Recyclable Packaging Research
Researchers Use Switchable Hydrophilicity Solvents To Produce Recyclable Packaging
Researchers in Lithuania and Egypt have discovered how to use N, N-dimethylcyclohexylamine (DMCHA) to break down multilayer flexible packaging (MFP) that pose a threat to the environment. MFP is used in making blister pill packages, candy wrappers, chip packets, and related products, and can contain aluminum, among other toxic substances, which when leaked or incinerated is hazardous to the environment. Although some practices exist to separate the multilayered packaging through recycling technologies, the European Union (EU), for example, limits practices based on energy consumption, carbon dioxide (CO2) emissions, recycling rate, and sustainability. Combined, these limitations allow for a rate of less than 66 percent of MFPs. This new method, however, allows for recycling rates above 99 percent.
The technology developed separates each layer from one another by using DMCHA and other switchable hydrophilicity solvents (SHS) in an ultrasonic treatment to accelerate the process. Once separation of the layers has occurred, the dissolved plastic materials can be recovered without heating, avoiding CO2production. For further details on the study, click here.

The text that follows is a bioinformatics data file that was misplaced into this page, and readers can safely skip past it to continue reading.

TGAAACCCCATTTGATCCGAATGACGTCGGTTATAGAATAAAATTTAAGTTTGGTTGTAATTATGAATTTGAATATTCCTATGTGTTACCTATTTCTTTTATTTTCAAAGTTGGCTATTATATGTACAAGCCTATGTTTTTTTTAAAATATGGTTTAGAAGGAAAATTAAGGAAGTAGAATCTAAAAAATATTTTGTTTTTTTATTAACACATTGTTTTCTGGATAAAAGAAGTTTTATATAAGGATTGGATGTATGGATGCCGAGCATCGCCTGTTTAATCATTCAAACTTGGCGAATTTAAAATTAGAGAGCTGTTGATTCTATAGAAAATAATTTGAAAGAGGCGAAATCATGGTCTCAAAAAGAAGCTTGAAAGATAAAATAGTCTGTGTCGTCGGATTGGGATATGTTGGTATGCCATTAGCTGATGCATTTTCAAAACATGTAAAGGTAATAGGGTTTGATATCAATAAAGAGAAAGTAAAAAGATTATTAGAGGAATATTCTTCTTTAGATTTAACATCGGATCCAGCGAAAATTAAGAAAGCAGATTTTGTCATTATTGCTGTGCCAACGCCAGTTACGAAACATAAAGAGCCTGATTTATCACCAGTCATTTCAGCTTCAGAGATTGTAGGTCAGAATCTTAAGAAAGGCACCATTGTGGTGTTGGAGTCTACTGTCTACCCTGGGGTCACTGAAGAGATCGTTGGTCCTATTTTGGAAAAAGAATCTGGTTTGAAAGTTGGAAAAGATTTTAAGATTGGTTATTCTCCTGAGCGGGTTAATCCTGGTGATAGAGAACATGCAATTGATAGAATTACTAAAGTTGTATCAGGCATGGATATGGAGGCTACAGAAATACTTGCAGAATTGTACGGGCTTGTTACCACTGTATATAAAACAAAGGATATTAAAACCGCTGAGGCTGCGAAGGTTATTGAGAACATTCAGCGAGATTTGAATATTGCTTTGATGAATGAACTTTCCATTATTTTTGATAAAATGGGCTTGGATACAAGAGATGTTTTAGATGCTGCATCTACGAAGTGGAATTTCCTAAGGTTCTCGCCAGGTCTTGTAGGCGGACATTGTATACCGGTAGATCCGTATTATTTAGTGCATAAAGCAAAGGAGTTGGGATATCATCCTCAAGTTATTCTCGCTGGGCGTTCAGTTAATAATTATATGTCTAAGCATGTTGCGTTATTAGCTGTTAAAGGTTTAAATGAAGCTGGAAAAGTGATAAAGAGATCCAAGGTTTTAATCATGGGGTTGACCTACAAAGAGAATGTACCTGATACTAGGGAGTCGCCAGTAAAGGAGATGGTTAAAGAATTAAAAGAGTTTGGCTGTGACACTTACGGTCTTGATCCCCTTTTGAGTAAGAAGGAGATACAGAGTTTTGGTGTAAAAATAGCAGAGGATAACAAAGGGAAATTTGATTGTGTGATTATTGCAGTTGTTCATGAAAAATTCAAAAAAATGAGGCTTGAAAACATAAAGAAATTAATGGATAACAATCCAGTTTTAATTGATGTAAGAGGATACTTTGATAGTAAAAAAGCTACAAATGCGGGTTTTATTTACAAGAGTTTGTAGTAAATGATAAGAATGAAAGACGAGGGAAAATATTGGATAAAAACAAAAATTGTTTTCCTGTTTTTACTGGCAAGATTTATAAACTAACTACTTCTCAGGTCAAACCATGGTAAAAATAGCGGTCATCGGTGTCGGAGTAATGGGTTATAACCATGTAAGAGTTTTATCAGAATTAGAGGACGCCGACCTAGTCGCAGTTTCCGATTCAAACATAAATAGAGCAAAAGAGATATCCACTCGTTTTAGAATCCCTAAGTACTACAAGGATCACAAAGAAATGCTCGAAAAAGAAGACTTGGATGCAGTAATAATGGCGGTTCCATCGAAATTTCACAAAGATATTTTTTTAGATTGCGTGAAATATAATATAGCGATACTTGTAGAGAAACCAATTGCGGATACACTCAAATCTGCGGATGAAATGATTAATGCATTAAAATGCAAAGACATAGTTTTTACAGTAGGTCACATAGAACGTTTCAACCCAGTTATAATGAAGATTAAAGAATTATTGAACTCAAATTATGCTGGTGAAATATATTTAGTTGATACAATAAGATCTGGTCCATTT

France Issues New Policy On Plastic Packaging
On August 13, 2018, France’s Secretary of State to the Minister for the Ecological and Inclusive Transition, Brune Poirson, announced during an interview a new plan to charge ten percent more for packaged products that do not use recycled plastic in 2019. France aims to transition 100 percent of its packaging use into recyclable plastic by 2025. With this goal in mind, the French government will be introducing a number of measures to promote recyclable packaging. Some of which include an increase on taxes for burying trash in landfills and banning substitutable plastic products, among others.